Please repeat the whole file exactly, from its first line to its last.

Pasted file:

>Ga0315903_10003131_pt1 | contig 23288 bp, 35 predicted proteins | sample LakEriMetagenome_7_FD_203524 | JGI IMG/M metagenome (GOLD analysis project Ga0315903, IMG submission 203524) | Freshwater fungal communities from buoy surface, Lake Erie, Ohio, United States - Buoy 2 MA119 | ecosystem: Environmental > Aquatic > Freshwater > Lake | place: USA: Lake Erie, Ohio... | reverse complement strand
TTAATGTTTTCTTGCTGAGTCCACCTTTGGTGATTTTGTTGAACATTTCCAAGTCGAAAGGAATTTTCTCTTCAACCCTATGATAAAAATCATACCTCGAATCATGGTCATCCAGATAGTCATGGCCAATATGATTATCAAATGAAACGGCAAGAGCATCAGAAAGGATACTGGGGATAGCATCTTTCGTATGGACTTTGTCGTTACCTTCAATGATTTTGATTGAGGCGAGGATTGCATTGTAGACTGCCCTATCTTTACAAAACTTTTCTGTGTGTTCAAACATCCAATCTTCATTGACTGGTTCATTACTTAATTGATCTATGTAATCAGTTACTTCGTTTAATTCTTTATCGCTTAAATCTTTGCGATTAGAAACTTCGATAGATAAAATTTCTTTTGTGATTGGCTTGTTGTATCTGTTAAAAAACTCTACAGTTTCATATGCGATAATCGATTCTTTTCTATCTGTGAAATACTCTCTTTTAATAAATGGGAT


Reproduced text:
>Ga0315903_10003131_pt1 | contig 23288 bp, 35 predicted proteins | sample LakEriMetagenome_7_FD_203524 | JGI IMG/M metagenome (GOLD analysis project Ga0315903, IMG submission 203524) | Freshwater fungal communities from buoy surface, Lake Erie, Ohio, United States - Buoy 2 MA119 | ecosystem: Environmental > Aquatic > Freshwater > Lake | place: USA: Lake Erie, Ohio... | reverse complement strand
TTAATGTTTTCTTGCTGAGTCCACCTTTGGTGATTTTGTTGAACATTTCCAAGTCGAAAGGAATTTTCTCTTCAACCCTATGATAAAAATCATACCTCGAATCATGGTCATCCAGATAGTCATGGCCAATATGATTATCAAATGAAACGGCAAGAGCATCAGAAAGGATACTGGGGATAGCATCTTTCGTATGGACTTTGTCGTTACCTTCAATGATTTTGATTGAGGCGAGGATTGCATTGTAGACTGCCCTATCTTTACAAAACTTTTCTGTGTGTTCAAACATCCAATCTTCATTGACTGGTTCATTACTTAATTGATCTATGTAATCAGTTACTTCGTTTAATTCTTTATCGCTTAAATCTTTGCGATTAGAAACTTCGATAGATAAAATTTCTTTTGTGATTGGCTTGTTGTATCTGTTAAAAAACTCTACAGTTTCATATGCGATAATCGATTCTTTTCTATCTGTGAAATACTCTCTTTTAATAAATGGGAT